>>> of people like you who want to dumb everything down to their own level,
    >>> and
    >>> to hell with anyone who has the temerity to think for himself.
    >>>
    >>> | Another consideration is that with the PC, especially the home PC,
    >>> there
    >>> are
    >>> | multiple uses for the machine, where in business the software is
    >>> limited
    >>> and
    >>> | easily configured. I would tend to design for the home PC (network)
    >>> where
    >>> | the most sophisticated projects can live peacefully with the more
    >>> mundane
    >>> | utilities organized by a subject classification system, or more
    >>> accurately,
    >>> | under a knowledge management system. That KM system should be part of
    >>> the
    >>> | system design.
    >>>
    >>> And by making a "knowledge management system" part of the system design,
    >>> what you're proposing is imposing your myopic and intellectually lazy
    >>> view
    >>> of organization on the world at large. Go ahead and configure your own
    >>> computer to a level of simplicity commensurate with your own
    >>> intellectual
    >>> deficit, and leave mine alone.
    >>>
    >>>
    >>> | D.
    >>> |
    >>> | "Frank Saunders, MS-MVP IE/OE" <franksaunders@mvps.org> wrote in
    >>> message
    >>> | news:%23VehyjF9EHA.3336@TK2MSFTNGP11.phx.gbl...
    >>> | > "Dennis D." <tech@dennisys.com> wrote in message
    >>> | > news:uCFJIDD9EHA.3820@TK2MSFTNGP11.phx.gbl
    >>> | >> Thank you Frank Saunders,
    >>> | >> If it were necessary, then it would be useless.
    >>> | >> d.
    >>> | >>
    >>> | >> "Frank Saunders, MS-MVP" <franksaunders@mvps.org> wrote in message
    >>> | >> news:%23L1r6pA9EHA.1228@tk2msftngp13.phx.gbl...
    >>> | >>> This is a peer to peer support newsgroup. If you want someone
    >>> from
    >>> | >>> Microsoft to read your tome follow Carey's advice.
    >>> | >
    >>> | > >
    >>> | > --
    >>> | > Frank Saunders, MS-MVP, IE/OE
    >>> | > Please respond in Newsgroup only. Do not send email
    >>> | > http://www.fjsmjs.com
    >>> | > Protect your PC
    >>> | > http://www.microsoft.com./athome/security/protect/default.aspx
    >>> | >
    >>> | >
    >>> |
    >>> |
    >>>
    >>>
    >>
    >>
    >
    >
  13. Archived from groups: microsoft.public.windowsxp.basics (More info?)

    Thank you for your feedback Ray J. Johnson Jr.

    D.

    "Raymond J. Johnson Jr." <RayJ@nospam.net> wrote in message
    news:348jphF47j6hlU1@individual.net...
    > Dennis D. wrote:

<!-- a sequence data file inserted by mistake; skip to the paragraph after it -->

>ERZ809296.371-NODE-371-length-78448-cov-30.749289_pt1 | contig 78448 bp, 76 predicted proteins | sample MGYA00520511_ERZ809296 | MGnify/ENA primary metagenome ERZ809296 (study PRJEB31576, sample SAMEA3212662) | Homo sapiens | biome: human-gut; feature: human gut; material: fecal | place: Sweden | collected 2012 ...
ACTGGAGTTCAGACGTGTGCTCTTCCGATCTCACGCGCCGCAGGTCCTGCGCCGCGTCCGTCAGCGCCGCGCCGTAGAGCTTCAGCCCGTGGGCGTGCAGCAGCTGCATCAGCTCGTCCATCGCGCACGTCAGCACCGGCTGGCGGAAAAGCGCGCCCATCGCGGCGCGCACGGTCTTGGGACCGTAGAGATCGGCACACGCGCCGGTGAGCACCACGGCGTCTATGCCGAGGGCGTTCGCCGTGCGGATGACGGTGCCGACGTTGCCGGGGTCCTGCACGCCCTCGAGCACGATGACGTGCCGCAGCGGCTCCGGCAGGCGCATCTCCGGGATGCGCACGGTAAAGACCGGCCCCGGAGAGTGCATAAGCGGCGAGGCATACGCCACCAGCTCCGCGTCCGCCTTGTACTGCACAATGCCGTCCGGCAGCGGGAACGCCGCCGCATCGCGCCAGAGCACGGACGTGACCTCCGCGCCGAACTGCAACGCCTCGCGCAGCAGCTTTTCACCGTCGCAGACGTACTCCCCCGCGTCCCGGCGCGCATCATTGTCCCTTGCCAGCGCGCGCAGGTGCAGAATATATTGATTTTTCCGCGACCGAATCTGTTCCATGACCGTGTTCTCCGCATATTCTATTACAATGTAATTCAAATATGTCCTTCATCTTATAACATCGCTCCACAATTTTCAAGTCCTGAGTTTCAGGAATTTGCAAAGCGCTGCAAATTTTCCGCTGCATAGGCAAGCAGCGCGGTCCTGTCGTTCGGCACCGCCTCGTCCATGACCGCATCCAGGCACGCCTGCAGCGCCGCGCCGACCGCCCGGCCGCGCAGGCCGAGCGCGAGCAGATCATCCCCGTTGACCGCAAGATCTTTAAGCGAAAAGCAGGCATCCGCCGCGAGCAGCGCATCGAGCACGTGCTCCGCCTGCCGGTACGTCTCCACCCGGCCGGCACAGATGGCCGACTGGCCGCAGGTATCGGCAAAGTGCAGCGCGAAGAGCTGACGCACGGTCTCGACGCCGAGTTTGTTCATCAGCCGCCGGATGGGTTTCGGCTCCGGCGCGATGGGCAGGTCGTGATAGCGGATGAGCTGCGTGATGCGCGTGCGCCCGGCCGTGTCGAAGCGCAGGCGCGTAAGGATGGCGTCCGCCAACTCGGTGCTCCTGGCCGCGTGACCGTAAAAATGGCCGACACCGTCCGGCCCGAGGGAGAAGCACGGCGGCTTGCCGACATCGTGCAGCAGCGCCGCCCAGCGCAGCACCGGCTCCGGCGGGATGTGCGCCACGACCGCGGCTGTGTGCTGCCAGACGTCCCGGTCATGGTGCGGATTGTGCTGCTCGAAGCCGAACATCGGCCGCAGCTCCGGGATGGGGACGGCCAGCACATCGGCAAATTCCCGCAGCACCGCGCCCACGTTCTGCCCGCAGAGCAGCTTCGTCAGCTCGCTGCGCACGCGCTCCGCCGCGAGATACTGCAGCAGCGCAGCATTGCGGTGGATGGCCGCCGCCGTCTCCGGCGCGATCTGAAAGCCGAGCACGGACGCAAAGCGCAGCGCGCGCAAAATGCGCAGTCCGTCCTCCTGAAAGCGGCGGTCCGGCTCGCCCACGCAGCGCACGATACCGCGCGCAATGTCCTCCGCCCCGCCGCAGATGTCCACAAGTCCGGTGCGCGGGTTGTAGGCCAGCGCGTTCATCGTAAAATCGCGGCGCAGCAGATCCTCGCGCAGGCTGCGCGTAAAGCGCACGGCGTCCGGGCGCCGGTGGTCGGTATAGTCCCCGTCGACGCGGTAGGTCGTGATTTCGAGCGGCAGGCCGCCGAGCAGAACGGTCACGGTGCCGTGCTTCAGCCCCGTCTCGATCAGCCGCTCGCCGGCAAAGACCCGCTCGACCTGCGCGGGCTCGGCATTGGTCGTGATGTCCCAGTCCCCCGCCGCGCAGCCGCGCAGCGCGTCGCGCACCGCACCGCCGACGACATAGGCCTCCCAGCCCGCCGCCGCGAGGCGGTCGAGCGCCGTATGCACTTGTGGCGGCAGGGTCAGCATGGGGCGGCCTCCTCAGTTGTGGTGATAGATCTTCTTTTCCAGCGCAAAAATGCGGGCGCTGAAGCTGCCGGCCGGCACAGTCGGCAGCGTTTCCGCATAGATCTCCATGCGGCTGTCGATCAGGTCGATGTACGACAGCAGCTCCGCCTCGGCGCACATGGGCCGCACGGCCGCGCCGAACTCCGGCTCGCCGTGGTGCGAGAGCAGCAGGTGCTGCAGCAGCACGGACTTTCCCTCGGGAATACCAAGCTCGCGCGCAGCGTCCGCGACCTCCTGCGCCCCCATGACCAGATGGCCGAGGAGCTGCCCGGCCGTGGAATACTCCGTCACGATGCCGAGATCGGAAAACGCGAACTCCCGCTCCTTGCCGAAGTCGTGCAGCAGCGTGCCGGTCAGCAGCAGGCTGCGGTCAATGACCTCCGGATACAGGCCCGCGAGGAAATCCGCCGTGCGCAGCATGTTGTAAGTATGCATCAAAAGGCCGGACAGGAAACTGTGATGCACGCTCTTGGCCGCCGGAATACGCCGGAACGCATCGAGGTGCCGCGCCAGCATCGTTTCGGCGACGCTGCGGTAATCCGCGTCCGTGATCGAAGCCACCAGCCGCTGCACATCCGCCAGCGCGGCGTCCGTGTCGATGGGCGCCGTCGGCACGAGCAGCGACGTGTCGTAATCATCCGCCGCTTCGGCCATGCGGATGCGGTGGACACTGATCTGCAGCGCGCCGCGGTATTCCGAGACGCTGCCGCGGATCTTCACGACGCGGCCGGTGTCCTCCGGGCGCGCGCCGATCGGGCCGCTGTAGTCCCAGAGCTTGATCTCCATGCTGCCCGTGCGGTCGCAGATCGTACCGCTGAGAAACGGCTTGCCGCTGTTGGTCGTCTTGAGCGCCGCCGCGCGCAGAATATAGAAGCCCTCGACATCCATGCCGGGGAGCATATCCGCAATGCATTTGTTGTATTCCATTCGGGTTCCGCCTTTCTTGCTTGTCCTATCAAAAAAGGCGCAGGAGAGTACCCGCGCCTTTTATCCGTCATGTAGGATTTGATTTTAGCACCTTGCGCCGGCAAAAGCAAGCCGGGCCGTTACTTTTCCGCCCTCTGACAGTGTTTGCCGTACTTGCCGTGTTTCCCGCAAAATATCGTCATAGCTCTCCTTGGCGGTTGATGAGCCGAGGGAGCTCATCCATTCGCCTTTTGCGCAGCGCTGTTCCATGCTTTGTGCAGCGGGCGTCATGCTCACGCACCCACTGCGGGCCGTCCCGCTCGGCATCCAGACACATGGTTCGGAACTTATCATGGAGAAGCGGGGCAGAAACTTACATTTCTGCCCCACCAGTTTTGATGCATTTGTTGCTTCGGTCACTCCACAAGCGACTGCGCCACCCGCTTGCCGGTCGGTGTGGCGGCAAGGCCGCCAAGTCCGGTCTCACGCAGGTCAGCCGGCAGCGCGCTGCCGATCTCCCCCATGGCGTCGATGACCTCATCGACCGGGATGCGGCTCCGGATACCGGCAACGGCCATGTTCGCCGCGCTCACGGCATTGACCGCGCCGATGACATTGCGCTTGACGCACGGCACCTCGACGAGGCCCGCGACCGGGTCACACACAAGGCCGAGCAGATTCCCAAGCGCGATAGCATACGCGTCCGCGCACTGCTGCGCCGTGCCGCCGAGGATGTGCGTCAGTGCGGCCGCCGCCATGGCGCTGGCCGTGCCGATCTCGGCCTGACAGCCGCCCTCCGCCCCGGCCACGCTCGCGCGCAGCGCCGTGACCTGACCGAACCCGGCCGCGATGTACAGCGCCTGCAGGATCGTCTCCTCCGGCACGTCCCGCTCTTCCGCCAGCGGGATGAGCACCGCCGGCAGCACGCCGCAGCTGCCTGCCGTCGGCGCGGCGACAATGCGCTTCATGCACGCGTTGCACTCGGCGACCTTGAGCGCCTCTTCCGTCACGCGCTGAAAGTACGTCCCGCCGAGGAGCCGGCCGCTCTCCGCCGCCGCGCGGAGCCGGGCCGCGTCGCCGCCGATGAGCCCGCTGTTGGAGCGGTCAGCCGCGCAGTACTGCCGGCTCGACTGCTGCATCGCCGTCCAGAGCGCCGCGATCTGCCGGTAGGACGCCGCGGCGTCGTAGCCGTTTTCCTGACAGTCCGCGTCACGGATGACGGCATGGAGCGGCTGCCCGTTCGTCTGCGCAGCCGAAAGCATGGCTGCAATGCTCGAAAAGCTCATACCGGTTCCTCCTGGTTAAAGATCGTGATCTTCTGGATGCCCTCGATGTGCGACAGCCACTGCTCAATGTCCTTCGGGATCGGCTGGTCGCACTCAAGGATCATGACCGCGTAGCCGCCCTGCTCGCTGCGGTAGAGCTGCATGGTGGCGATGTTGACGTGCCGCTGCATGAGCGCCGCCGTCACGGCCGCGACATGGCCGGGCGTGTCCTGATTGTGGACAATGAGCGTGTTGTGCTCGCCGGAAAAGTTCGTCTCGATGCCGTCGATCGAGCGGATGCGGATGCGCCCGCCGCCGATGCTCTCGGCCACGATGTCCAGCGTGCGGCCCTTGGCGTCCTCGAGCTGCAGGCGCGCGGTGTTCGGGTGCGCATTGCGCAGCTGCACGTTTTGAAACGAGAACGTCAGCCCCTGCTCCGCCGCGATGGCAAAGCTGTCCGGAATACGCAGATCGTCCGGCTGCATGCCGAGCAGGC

>> The Dewey decimal system in a library does not dumb down the library. It
    >> makes it more functional.
    >> Yes it is an imposed strategy, but the application of it is planned and
    >> dynamic. If you think about it, schools, hospitals, and government
    >> offices are constituted under some undefined organized naming system. KM
    >> gives a name to the method of organization, and specifies a plan for
    >> implementation.
    >>
    >> That is no where more important than in information processing,
    >> especially in intelligent systems. Microsoft could, and should, be a
    >> leader in the field. IBM has already accepted the challenge, and produces
    >> product specifically to help with KM in the workplace. Neither
    >> corporation seems to have a KM policy at the corporate level, or at least
    >> I have been unable to find one, and that is where it should exist.
    >>
    >> Could be that it is a difficult process, a challenge, to create a (any)
    >> policy with such a broad spectrum, and the idea of creating a somewhat
    >> restrictive policy on information systems is not in line with things as
    >> they are now (the status quo). All the more reason to pursue it I say.
    >>
    >> D.
    >
    >
    > You can't even organize your own thinking, let alone a "knowledge
    > management system." Your Dewey Decimal System analogy is irrelevant. You
    > want to manage *my* library. I don't think so. And you don't think.
  14. Archived from groups: microsoft.public.windowsxp.basics (More info?)

    Thank you Colin Barnhorst.
    People under-estimate the power of newsgroups, especially this one.

    Respectfully,
    D.

    "Colin Barnhorst" <colinbarharst(nojunk)@msn.com> wrote in message
    news:%234cZyxS9EHA.4004@tk2msftngp13.phx.gbl...
    > I'm old fashioned. To me what remains is simply to read the books. :)
    >
    > --
    > Colin Barnhorst [MVP Windows - Virtual Machine]
    > "Dennis D." <tech@dennisys.com> wrote in message
    > news:OndsDVQ9EHA.3700@tk2msftngp13.phx.gbl...
    >>I add that books organize information. What remains is to organize the
    >>books, and then the libraries.
    >>
    >> D.
    >> http://www.dennisys.com/
    >>
    >> "Dennis D." <tech@dennisys.com> wrote in message
    >> news:emva7FQ9EHA.1452@TK2MSFTNGP11.phx.gbl...
    >>> The Dewey decimal system in a library does not dumb down the library. It
    >>> makes it more functional.
    >>> Yes it is an imposed strategy, but the application of it is planned and
    >>> dynamic. If you think about it, schools, hospitals, and government
    >>> offices are constituted under some undefined organized naming system. KM
    >>> gives a name to the method of organization, and specifies a plan for
    >>> implementation.
    >>>
    >>> That is no where more important than in information processing,
    >>> especially in intelligent systems. Microsoft could, and should, be a
    >>> leader in the field. IBM has already accepted the challenge, and